“Rasmussen, turning, here’s Rasmussen, leaving it there, here’s McKee with a shot, he scores! Jay McKee! Jay McKee picks up the trailer! Slams it home! And Buffalo leaves the City Of Brotherly Love, up two games to none!”
There’s nothing quite like a Rick Jeanneret call of an important goal scored by the Buffalo Sabres. Something about his voice and sheer excitement sends shivers up your spine. That goal, scored by Sabres defenceman Jay McKee, was the overtime clincher in Game 2 of the 2001 Eastern Conference Quarterfinals versus the Philadelphia Flyers. It remains one of my most notable memories of McKee in a Sabres uniform. I was lucky enough to get the chance to interview Jay McKee recently, touching on a variety of topics ranging from his tenure with the Sabres, to favourite teammates, and even what he’s currently up to after retiring from professional hockey. I can’t thank Jay enough for taking the time to sit down with me, it truly means a lot to both myself and the folks here at TCB.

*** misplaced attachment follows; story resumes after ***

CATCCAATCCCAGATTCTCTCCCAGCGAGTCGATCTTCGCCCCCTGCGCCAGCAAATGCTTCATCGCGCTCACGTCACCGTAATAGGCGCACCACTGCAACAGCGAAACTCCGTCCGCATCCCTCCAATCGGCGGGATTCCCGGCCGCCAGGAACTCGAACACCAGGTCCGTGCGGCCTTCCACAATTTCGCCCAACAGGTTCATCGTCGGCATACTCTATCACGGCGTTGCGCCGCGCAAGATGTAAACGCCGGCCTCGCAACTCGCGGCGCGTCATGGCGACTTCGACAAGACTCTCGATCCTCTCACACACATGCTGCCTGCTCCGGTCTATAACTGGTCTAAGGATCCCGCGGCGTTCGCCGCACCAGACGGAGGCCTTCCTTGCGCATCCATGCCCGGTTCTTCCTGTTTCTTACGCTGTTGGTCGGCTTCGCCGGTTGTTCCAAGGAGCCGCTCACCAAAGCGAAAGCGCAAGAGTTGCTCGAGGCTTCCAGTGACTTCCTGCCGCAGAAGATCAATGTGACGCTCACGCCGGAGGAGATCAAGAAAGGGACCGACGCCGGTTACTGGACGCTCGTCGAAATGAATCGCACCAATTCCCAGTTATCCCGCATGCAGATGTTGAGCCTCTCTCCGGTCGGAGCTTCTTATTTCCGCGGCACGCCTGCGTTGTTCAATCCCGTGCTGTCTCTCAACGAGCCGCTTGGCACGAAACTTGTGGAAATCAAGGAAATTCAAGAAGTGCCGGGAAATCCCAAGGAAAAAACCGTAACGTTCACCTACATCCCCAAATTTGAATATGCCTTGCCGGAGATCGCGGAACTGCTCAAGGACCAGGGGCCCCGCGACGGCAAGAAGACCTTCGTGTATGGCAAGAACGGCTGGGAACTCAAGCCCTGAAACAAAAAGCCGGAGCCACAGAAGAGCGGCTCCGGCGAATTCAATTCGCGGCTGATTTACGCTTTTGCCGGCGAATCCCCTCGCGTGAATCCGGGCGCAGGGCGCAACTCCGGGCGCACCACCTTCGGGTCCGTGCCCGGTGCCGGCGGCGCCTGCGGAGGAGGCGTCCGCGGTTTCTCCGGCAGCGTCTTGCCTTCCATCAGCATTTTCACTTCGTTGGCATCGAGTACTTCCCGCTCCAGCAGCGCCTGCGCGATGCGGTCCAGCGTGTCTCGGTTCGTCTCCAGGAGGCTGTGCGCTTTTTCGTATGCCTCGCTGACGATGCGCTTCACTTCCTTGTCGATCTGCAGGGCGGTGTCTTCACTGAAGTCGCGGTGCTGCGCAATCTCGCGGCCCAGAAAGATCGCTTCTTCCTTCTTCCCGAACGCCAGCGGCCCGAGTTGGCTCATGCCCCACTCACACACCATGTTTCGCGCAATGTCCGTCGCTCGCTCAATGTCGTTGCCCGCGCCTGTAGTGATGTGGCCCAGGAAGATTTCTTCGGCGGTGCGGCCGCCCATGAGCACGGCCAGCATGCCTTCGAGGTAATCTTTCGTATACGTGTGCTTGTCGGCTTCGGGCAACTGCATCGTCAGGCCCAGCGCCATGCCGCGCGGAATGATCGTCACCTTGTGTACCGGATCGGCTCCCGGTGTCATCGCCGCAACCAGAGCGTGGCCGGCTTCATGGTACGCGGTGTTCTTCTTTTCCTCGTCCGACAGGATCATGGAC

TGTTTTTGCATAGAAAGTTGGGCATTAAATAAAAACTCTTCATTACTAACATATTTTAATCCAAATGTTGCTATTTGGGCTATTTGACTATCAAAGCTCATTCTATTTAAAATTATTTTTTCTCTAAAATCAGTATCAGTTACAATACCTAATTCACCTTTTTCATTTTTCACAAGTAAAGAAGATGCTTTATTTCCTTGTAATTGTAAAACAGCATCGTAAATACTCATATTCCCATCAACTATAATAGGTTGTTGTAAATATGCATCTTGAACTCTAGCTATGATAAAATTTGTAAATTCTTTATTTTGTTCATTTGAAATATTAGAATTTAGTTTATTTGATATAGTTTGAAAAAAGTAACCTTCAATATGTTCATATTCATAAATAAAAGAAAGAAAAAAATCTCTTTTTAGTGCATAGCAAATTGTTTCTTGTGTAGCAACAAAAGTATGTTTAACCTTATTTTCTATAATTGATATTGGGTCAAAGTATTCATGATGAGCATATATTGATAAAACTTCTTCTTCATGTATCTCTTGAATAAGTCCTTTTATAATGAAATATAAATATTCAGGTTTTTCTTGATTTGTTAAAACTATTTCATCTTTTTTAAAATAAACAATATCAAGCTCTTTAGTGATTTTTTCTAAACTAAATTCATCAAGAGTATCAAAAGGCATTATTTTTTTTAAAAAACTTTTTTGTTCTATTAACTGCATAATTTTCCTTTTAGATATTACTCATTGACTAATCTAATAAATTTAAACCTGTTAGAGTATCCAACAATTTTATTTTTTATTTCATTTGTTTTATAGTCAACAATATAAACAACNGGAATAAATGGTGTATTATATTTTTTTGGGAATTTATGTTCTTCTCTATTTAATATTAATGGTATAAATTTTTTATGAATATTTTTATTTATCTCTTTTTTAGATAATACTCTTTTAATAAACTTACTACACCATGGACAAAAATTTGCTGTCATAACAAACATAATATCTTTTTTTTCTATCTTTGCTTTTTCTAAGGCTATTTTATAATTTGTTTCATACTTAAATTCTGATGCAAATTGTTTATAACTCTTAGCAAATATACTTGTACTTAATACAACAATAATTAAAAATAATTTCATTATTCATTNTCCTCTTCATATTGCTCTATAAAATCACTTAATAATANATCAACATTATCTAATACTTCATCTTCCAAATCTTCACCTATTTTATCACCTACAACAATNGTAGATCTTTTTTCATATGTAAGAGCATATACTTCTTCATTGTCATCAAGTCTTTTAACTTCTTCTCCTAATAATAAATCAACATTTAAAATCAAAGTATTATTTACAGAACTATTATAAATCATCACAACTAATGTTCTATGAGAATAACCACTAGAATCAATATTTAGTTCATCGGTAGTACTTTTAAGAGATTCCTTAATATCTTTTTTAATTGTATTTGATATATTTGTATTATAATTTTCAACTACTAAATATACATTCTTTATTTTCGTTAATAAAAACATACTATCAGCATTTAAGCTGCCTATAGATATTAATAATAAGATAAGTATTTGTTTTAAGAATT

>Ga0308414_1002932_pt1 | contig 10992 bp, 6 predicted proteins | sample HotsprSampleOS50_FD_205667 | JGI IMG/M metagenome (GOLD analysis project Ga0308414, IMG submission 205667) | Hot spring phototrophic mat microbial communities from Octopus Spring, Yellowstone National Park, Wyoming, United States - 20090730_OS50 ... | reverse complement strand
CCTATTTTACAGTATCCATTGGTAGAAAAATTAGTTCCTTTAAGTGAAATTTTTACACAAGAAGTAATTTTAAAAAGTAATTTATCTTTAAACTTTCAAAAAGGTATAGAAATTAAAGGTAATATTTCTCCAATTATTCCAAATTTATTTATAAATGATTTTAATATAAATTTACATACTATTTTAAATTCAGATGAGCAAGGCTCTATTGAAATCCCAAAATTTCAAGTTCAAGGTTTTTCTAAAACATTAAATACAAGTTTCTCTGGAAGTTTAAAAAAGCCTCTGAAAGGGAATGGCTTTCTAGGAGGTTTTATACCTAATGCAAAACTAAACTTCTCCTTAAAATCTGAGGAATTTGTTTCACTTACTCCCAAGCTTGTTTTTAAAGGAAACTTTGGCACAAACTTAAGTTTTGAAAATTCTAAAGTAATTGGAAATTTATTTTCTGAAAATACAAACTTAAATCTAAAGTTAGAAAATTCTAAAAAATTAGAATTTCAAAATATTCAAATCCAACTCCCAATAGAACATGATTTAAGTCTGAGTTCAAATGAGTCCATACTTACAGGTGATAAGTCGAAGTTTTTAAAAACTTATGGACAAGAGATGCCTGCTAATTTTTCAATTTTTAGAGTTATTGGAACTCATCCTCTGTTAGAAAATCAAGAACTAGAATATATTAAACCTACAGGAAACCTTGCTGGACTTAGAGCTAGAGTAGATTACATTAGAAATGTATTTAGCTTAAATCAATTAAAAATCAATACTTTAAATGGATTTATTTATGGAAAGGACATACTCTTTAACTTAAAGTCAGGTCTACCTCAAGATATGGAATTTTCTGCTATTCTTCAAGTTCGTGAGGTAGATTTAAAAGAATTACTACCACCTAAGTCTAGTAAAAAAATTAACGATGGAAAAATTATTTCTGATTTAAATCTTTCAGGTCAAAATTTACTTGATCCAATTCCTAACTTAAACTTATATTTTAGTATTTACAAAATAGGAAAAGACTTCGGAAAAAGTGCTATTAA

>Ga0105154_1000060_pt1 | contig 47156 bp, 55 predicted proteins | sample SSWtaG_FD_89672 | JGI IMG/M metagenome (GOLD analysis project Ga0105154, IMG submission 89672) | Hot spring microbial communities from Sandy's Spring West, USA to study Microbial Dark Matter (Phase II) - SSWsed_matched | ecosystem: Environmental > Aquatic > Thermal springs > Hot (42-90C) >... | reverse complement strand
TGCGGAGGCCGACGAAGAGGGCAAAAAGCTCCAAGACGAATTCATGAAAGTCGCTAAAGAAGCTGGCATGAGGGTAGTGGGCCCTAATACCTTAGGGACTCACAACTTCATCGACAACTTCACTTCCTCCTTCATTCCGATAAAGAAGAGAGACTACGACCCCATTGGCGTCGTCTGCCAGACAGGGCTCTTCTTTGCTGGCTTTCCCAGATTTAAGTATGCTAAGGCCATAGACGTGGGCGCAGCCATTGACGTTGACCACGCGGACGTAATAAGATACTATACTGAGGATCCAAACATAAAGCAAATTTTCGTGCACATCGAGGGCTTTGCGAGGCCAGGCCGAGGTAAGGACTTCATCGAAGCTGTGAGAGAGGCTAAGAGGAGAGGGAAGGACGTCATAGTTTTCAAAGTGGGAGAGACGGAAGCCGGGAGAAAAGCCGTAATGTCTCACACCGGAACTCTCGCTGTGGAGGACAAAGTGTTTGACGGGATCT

Without further ado, here’s the interview:
PZ: Jay, you were drafted 14th overall by the Sabres in 1995. Are you able to explain what the draft process was like, and how nerve racking it was waiting to hear your name called?
JM: The draft was a great experience. Its hard to put into words the moment or feeling of hearing your name called. At that point in your life, it’s everything you’ve worked for and dreamed about. Agents are finely tuned and usually have an idea of a range you may get picked as a player. My agent had informed me that I could probably go as high as 10th or as low as 15th. He was pretty spot on.